Building a strong core improves balance as well. Think of standing on one leg, which most humans aren’t accustomed to doing. Chances are you might feel wobbly and possibly tumble after a few seconds in that stance. But, Vestal says that the more consistent you are, the more you’ll build up the smaller stabilizing muscles and joints to keep the core tight and engaged. “That will keep you centered and balanced.”

[Related: Working from home can ravage your spine, but good posture can help fix it]

Pilates benefits all ages. A 2018 study in 17- to 22-year-old dancers showed improved body posture after taking classes twice a week for 14 weeks. This included fixing forward head postures, hyper-extended knees, and foot movements that can cause injury. Another study in older adults who do Pilates regularly showed a significant improvement in their balance and decreased risk of falling.

One of the best starting points for posture and balance is an exercise called bird dog, says Vanessa Johnson, the director of instructor training for Club Pilates in Hawaii. Other good moves to start with are planks and swans

Person in blue sports bra and leggings on stretching their back on a Pilates reformer machine
A reformer machine will help you unlock more intense Pilates workouts. Deposit Photos

What’s the best way to do Pilates?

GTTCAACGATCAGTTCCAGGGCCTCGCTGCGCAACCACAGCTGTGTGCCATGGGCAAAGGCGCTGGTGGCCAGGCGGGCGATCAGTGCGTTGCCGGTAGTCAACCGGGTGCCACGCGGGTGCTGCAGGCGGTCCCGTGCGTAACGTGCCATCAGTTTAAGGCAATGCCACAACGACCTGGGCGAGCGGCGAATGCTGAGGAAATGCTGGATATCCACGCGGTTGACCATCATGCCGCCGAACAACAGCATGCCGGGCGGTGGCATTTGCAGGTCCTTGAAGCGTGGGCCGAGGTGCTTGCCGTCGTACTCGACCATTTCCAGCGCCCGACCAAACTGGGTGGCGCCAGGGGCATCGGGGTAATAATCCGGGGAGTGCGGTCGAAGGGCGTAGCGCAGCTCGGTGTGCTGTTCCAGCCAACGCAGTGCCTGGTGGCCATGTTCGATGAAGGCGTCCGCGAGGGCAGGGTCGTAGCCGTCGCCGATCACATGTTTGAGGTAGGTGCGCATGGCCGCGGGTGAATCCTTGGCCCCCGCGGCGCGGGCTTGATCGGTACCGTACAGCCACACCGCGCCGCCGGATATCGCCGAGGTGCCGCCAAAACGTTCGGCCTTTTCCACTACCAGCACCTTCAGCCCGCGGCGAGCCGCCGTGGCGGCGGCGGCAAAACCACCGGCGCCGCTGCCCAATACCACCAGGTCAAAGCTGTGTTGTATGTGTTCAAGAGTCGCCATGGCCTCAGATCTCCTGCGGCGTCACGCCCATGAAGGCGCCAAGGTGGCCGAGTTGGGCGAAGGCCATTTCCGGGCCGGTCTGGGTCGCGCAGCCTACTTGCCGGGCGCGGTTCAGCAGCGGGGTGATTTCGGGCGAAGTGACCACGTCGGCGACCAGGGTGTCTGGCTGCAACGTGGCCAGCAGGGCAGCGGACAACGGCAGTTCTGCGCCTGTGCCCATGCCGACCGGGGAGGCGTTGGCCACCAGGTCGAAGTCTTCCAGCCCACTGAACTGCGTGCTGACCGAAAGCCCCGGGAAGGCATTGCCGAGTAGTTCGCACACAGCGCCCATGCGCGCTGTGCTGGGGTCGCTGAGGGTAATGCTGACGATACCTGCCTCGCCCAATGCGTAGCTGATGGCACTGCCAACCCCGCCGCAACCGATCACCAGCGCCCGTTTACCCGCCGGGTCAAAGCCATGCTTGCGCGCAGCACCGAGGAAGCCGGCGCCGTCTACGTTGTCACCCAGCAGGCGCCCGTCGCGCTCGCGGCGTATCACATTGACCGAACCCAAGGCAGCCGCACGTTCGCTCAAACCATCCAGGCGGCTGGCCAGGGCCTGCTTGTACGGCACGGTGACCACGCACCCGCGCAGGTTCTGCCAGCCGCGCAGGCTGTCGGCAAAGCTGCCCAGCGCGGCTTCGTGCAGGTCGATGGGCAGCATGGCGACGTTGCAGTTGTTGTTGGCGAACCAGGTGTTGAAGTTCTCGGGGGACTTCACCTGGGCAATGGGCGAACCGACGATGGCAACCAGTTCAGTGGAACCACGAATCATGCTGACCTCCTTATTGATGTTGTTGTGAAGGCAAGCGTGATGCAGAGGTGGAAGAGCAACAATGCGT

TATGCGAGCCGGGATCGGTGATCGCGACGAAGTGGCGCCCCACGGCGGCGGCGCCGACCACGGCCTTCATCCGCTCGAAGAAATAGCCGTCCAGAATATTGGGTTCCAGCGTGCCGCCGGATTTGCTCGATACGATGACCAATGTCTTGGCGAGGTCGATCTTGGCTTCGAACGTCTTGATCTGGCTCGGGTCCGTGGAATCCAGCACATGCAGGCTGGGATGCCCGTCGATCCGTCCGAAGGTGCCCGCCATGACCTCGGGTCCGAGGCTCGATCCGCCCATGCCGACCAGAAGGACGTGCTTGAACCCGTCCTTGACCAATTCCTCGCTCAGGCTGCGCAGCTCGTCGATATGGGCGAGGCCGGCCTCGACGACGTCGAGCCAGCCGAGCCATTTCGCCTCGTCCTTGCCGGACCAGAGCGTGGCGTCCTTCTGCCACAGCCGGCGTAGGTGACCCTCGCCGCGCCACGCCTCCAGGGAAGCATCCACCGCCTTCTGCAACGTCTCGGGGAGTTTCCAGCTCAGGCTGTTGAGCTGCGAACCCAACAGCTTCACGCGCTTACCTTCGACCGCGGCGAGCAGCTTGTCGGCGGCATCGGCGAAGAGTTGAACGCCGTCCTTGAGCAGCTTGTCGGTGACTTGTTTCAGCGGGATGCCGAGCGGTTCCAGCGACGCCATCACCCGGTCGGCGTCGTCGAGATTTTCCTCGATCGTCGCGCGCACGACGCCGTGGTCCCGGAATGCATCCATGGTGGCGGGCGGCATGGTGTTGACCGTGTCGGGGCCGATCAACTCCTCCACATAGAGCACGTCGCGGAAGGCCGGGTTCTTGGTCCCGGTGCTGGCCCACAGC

Compared to standard gym routines, Pilates requires little gear and offers plenty of online resources. You can start at home with a yoga mat following along with an instructor online. For those looking to make more of an investment, a Pilates reformer machine could be a supportive tool for your training. This bed-like platform uses the spring and levers to create resistance for a more intense workout.

Johnson recommends trying an introductory class at a studio to see whether Pilates is a good fit. One benefit of training with a professional is they can guide you as you learn the practice. Not only can they provide easier or more challenging adjustments to a workout, but they can fix your form if it’s incorrect. “Oftentimes people don’t realize their posture is wrong or that they need to activate a particular area of your body at home unless somebody’s checking in on them,” Johnson says.